Glove-making in Europe dates back to the middle ages. By the fourteenth century, there were guilds (something like a combination of a trade association and a union) for glove-makers such as The Worshipful Company of Glovers of London. Like many artisans, glove-makers tended to cluster in particular towns, passing on their skills through apprenticeship and family trades. Important towns in the history of glove-making include Worcester in the United Kingdom (home to John Dent’s factory in the eighteenth century), Grenoble and Millau in France, the appropriately named Gloversville, N.Y. in the United States, and Naples in Italy.
The last of these cities is responsible for my topic today. I was offered the chance to review a pair of gloves from Dalgado, an accessories brand based in Düsseldorf which makes belts in Hamburg and Milan, and gloves in Naples. Items were provided by Dalgado without charge for reviewing purposes.
Dalgado gloves are offered in three varieties of leather: peccary (from a species of South American hog, also delightfully called the skunk pig); deerskin; and carpincho (from a large South American rodent of the same name). Peccary is considered the most prestigious glove leather by most makers. It’s soft, matte in appearance, and warm. Deerskin is supple, smooth and strong, and good for outdoor work and play. Carpincho is the most unusual: dappled in appearance and slightly napped like good suede. I decided to try the carpincho model in green.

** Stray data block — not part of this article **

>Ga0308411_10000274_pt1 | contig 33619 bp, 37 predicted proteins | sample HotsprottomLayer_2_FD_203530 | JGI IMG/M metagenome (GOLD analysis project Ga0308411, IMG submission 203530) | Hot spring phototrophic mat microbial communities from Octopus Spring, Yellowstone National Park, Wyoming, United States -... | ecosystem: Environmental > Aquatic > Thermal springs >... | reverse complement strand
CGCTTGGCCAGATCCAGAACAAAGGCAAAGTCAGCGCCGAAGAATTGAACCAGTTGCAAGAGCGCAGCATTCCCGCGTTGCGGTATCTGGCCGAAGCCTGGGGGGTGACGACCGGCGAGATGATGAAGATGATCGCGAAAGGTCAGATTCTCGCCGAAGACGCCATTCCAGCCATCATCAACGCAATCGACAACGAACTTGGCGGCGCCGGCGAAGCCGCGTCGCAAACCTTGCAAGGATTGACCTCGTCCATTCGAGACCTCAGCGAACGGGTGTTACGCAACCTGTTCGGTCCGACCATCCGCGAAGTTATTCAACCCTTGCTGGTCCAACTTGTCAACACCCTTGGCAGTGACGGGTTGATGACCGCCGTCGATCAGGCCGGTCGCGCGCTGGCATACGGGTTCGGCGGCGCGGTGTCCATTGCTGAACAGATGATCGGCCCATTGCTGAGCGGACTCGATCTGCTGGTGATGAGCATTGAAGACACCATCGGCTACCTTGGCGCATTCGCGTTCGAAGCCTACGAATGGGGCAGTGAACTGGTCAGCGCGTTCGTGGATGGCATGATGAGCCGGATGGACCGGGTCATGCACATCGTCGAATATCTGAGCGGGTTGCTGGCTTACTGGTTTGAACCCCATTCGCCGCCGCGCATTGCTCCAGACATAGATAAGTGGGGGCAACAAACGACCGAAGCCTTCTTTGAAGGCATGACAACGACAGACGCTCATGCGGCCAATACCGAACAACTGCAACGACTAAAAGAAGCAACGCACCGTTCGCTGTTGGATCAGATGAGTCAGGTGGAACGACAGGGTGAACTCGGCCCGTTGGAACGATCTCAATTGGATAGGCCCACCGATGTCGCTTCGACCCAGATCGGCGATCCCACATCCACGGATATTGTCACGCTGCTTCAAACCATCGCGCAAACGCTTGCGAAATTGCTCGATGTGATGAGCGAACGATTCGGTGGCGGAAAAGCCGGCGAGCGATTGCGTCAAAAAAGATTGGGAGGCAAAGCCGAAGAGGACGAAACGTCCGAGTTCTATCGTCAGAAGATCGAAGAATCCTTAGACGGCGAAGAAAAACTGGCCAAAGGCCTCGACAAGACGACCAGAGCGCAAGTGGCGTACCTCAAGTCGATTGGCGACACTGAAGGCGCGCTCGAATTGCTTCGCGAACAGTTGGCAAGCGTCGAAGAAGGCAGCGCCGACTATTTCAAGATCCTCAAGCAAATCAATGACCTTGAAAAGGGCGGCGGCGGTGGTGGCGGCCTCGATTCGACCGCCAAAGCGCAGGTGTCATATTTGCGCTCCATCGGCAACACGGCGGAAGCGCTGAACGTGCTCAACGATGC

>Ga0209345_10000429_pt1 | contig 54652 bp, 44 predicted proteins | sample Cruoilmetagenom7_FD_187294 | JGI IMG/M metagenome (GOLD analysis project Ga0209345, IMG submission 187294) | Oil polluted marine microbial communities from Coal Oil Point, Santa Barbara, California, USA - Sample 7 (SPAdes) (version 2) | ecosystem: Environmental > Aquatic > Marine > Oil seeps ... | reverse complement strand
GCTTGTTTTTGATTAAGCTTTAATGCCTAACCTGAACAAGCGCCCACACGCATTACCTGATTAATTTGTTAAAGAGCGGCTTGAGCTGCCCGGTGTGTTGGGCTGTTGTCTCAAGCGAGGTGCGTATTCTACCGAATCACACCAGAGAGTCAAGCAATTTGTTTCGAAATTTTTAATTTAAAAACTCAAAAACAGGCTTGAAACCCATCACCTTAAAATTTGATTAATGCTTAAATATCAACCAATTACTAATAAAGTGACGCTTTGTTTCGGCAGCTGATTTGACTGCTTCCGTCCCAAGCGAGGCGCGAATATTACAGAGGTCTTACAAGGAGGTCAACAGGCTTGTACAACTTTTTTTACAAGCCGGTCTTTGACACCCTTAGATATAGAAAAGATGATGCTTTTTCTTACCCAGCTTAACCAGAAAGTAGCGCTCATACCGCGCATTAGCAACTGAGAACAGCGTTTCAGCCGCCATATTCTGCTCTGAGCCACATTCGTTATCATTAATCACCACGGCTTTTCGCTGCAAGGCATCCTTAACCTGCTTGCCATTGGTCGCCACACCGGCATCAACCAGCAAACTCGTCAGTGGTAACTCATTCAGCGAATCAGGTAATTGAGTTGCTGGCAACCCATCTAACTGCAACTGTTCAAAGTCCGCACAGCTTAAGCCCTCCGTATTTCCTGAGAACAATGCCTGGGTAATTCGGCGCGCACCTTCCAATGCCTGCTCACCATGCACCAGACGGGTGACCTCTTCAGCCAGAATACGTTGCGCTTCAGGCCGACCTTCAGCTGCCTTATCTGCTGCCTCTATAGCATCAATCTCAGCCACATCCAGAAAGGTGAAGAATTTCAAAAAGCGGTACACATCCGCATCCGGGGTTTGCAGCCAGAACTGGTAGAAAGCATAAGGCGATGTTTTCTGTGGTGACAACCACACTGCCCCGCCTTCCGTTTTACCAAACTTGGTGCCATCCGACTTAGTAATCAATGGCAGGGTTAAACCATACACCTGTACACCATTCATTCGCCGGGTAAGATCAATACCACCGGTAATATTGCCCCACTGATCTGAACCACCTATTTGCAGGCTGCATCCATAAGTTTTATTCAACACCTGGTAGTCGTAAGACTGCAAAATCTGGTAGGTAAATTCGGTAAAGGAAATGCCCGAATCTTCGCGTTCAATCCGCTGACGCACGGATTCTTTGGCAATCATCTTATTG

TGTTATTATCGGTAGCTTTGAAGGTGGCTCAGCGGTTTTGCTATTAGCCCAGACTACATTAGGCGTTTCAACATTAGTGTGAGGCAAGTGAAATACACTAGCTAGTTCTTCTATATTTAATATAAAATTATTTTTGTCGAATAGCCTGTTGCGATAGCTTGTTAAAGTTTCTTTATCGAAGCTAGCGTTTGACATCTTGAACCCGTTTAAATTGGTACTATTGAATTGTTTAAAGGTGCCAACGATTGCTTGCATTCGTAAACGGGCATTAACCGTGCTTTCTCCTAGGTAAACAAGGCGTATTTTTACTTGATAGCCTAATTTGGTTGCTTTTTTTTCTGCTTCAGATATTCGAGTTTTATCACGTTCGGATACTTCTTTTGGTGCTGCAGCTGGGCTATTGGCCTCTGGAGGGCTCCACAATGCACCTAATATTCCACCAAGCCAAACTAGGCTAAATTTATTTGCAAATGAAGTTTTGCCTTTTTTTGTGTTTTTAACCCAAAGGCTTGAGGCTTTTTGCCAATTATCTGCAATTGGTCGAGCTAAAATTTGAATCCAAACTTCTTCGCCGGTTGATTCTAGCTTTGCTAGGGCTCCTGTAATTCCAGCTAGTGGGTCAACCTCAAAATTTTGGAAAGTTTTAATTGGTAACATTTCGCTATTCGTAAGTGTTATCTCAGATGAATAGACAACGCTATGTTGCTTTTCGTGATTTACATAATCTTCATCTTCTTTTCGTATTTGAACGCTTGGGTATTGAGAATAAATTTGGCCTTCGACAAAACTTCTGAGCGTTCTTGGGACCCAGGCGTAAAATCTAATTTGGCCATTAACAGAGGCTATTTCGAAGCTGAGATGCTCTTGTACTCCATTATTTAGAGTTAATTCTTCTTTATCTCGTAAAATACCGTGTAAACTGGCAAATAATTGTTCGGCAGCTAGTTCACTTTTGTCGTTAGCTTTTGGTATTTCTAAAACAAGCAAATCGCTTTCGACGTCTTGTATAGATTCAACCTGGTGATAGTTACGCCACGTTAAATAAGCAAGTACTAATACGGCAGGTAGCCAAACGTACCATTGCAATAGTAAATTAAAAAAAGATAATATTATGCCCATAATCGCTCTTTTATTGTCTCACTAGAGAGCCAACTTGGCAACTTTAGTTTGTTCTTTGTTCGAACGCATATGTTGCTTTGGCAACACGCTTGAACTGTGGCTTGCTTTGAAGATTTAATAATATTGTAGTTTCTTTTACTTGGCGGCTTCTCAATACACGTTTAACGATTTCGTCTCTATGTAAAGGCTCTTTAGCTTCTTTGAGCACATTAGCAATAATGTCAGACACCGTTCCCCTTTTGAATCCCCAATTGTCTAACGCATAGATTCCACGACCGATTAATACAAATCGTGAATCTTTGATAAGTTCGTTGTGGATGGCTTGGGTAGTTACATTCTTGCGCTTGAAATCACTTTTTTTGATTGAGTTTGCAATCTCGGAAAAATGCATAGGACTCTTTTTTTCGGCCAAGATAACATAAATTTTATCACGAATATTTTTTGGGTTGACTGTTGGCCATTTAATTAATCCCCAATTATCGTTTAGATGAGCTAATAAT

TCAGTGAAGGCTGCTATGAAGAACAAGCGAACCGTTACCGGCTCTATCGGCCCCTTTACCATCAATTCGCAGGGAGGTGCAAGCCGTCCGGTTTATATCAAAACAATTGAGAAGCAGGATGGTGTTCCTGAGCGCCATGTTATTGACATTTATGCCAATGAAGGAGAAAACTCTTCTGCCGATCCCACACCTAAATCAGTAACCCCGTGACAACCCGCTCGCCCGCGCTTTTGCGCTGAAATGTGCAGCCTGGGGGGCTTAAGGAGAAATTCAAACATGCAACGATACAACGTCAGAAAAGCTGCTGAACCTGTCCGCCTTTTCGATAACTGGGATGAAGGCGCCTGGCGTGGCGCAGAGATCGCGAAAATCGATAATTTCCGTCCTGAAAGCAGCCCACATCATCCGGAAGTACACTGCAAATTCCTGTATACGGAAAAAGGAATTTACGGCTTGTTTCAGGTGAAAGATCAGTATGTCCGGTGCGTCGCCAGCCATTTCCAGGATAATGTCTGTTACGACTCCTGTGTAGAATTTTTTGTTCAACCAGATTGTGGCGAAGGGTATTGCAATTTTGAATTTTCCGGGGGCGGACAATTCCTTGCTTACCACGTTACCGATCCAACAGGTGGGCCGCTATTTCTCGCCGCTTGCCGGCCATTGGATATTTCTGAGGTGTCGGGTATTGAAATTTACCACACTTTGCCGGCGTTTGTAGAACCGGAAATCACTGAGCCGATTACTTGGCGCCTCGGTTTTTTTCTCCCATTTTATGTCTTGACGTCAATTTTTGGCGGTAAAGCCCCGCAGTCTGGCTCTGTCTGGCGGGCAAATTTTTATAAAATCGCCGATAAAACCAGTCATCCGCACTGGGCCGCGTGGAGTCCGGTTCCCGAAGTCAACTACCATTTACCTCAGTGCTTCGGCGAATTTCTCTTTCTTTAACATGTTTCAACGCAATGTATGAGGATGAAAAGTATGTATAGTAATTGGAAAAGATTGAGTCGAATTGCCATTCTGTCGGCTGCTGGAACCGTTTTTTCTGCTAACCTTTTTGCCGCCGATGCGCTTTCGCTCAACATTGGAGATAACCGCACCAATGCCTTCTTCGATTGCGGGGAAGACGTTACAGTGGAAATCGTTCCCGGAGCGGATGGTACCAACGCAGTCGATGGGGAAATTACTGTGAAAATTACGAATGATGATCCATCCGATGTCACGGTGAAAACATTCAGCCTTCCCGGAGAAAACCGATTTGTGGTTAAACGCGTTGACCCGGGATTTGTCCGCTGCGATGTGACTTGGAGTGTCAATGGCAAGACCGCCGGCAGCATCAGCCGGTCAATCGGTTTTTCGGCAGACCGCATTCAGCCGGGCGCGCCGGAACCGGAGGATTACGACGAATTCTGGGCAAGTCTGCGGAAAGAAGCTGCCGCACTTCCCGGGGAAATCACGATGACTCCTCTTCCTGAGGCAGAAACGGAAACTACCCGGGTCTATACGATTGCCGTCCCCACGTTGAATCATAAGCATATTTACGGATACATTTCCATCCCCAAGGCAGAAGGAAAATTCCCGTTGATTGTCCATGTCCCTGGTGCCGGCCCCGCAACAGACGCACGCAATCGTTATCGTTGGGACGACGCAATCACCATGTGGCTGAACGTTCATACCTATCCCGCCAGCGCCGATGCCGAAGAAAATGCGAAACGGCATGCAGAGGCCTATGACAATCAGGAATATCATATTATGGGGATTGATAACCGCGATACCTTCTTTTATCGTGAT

The standard way to size gloves is to measure around the palm of your hand at its widest point, probably just below the knuckle of your thumb. Your glove size is that circular measurement in inches. Like sizing shoes, our hands aren’t always perfectly symmetrical; your dominant hand is probably slightly larger and is the one you should measure.
I took my standard size and was pleased with the fit: snug but not tight. As a general rule, I’d suggest sizing down if you are in-between sizes. A good glove will expand slightly as you wear it (and unlike a shoe it’s not made rigid by leatherboard and heel stiffeners).
The leather is soft like velvet, green-brown in colour (I’d call it olive) and marked all over by pores as if by slightly drunken polka dots. It’s out of the ordinary—and if you want a traditional dress glove, I’d suggest deerskin or calf leather—but it makes for an accessory that’s interesting without being overly flashy. (Hopefully, the days of sticking bright yellow gloves in your coat breast pocket like some kind of tentacled pocket square are behind us.)
These are firmly on the luxury end of the spectrum rather than the adventurer end, but they aren’t fragile. I’ve been wearing them for a few weeks, and I haven’t noticed any wear beyond some slight creasing. I’ve got them damp without any problem, but you certainly wouldn’t want to submerge them in water. They’re lined with knitted cashmere (about the thickness of a fine sweater) and are definitely warm enough for a British winter.